Nokia N75 ReviewNokia N75 6.6
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N75 features the Symbian v. 9.1 over Symbian S60 Interface 3rd edition, the same as the N73 and N93, rather than N95’s 9.2, although the two phones were announced together. The two versions of the OS are similar, but naturally newer is better.
The top part of the home screen displays a clock and the date, as well as the usual signal strength and battery, while the name of the carrier or Offline can be seen in the middle. The Offline tag indicates that the N93i works only as an “organizer” and multimedia device with the phone function switched off (that’s handy for using the smartphone during a flight). Just below these is located a row of 6 shortcuts which can be personalized to suit you best. The rest of the display, below them, is used for “notifications” – this is where missed calls, upcoming tasks (or To-Do in the calendar), received messages are displayed, as well as the music player status (the song that’s played at the moment). The various capabilities of this Active Desk can be set to serve you best. It resembles a well-personalized homescreen of a Pocket PC with Windows Mobile OS and is really useful and pleasant to use, and it saves a lot of time. Located at the bottom of the screen are the two software buttons which can also be personalized from the Settings menu.
Based on a Symbian OS, the organization portion of the N75 gives users the ability to save in depth information on any contact they wish. Information you are able to save includes name & nick name, company, job title, email address and multiple phone numbers. You are only limited to device memory for your contact list, and you can also use your SIM card to store up to 250 more contacts.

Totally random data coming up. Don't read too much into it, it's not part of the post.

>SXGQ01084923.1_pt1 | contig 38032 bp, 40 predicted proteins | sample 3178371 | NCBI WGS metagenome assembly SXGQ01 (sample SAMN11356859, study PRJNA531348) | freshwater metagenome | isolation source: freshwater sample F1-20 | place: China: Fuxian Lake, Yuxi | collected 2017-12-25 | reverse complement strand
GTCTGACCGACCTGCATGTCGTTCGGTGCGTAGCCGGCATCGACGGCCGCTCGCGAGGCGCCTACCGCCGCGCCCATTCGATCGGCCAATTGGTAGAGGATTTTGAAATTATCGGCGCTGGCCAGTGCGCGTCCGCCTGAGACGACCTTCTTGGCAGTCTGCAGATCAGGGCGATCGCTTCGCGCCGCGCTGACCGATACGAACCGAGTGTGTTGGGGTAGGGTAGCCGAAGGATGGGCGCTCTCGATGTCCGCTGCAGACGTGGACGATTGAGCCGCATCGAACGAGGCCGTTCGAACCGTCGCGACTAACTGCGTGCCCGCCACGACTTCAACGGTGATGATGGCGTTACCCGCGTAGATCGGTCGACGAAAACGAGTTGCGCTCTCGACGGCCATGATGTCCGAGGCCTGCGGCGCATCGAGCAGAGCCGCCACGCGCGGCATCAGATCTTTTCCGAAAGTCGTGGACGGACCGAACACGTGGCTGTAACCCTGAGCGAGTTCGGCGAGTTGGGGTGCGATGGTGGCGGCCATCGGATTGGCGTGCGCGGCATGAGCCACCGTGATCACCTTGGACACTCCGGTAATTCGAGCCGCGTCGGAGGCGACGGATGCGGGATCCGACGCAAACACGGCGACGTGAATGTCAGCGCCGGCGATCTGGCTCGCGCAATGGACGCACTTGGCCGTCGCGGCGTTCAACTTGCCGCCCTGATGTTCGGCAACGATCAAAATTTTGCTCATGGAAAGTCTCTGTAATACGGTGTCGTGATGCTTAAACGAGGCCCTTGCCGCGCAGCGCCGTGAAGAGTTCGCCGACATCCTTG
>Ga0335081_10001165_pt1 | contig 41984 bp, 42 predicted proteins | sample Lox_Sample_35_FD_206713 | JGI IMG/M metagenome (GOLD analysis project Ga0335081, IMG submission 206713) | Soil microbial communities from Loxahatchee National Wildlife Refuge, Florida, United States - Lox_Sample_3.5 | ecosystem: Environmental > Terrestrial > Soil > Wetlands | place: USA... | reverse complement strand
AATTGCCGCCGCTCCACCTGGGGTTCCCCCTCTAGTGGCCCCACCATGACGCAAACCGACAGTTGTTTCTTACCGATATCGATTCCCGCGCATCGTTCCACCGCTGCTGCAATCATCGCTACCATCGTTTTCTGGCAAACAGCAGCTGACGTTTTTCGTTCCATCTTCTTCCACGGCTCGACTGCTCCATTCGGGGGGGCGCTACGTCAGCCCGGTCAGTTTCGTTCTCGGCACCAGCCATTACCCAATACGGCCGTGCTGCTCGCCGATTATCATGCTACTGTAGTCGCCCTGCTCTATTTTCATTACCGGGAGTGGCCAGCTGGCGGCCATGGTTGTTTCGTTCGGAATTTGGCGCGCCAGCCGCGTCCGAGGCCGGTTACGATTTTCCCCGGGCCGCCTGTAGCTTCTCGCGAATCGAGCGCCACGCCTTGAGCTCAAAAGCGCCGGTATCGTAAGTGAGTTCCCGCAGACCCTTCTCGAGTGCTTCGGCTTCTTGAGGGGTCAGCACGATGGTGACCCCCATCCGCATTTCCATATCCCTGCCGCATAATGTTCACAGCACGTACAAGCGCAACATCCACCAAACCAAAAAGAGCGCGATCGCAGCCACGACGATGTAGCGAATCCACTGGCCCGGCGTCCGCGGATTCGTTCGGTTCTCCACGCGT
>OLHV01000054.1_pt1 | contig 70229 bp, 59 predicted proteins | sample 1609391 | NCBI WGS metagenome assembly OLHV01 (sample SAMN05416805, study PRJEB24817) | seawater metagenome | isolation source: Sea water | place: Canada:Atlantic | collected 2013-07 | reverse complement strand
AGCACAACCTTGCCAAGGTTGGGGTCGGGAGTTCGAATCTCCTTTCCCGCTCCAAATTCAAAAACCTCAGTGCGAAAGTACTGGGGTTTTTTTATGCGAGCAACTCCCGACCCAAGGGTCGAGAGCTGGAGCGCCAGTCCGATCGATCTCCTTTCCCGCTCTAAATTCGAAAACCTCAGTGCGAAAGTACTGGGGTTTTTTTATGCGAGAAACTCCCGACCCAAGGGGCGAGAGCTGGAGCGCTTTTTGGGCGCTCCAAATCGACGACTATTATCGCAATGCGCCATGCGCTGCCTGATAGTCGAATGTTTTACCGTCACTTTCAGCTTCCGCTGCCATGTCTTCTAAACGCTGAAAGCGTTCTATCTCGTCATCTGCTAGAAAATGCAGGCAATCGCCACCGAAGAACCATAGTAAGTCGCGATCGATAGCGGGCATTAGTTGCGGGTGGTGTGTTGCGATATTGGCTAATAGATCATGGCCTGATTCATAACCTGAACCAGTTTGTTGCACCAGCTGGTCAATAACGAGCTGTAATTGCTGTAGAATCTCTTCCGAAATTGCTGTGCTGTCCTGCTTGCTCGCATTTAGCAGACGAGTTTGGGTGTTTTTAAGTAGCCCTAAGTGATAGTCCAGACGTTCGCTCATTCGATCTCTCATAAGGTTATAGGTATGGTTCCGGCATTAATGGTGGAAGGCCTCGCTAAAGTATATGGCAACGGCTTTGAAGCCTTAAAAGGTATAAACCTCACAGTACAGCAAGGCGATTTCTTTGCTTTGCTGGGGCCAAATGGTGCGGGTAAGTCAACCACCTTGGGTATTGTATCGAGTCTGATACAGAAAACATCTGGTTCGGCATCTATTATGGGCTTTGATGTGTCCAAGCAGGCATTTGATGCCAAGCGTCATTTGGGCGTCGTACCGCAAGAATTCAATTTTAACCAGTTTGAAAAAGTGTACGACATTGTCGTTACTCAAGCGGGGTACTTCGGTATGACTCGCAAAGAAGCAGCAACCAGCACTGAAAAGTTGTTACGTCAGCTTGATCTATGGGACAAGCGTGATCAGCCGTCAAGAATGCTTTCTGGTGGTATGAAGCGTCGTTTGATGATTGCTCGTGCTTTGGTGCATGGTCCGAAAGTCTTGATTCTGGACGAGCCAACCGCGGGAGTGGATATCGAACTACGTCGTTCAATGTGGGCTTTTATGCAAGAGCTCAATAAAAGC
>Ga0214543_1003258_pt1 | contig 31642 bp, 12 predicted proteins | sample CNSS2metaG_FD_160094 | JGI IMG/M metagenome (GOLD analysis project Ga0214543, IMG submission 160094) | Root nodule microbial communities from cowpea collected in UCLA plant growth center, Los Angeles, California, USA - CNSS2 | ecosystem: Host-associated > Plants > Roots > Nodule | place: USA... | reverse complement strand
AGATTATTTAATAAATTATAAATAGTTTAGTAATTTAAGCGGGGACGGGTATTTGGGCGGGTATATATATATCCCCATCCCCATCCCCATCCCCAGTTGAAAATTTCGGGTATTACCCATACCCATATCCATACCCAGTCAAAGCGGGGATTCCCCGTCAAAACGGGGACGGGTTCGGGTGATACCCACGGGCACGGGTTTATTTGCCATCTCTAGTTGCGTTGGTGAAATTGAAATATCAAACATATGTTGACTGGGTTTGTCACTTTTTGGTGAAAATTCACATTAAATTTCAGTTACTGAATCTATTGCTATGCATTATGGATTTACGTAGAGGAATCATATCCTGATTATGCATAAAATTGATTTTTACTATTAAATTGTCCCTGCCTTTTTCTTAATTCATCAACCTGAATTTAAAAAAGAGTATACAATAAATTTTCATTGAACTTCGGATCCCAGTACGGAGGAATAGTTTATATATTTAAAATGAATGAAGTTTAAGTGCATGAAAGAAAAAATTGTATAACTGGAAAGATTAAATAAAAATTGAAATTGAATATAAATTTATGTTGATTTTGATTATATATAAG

Personal information management (PIM) includes features seen on many smart phones and PDAs available today including an alarm, calendar, calculator, converter, notes and voice memo. All performed as expected, with no problems accessing information or moving between the options.
In addition to the basic PIM features, you also get Adobe Reader, Zip Manager and Quick Office which lets you view Word, PowerPoint and Excel documents. While you can view these documents, we had to continuously move back and forth to view the entire document which became a hassle after a very short while. It may prove useful for occasional use; I’d say stick with a PDA for the heavy users.
There are several applications that are installed on the N75 that help with hearing or sight impaired. All are under the settings menu. Voice aid will tell you what is highlighted on the screen. You can navigate the entire list including recent calls, address book, number dialer, voicemail and the clock. Text to speech types out the message you want to send without you having to type anything in the phone. Message reader read our messages through the speaker phone. While using these applications, we noticed small pronunciation errors, but all comments were understandable.
Nokia N75 Review - Interface, Phonebook, Organizer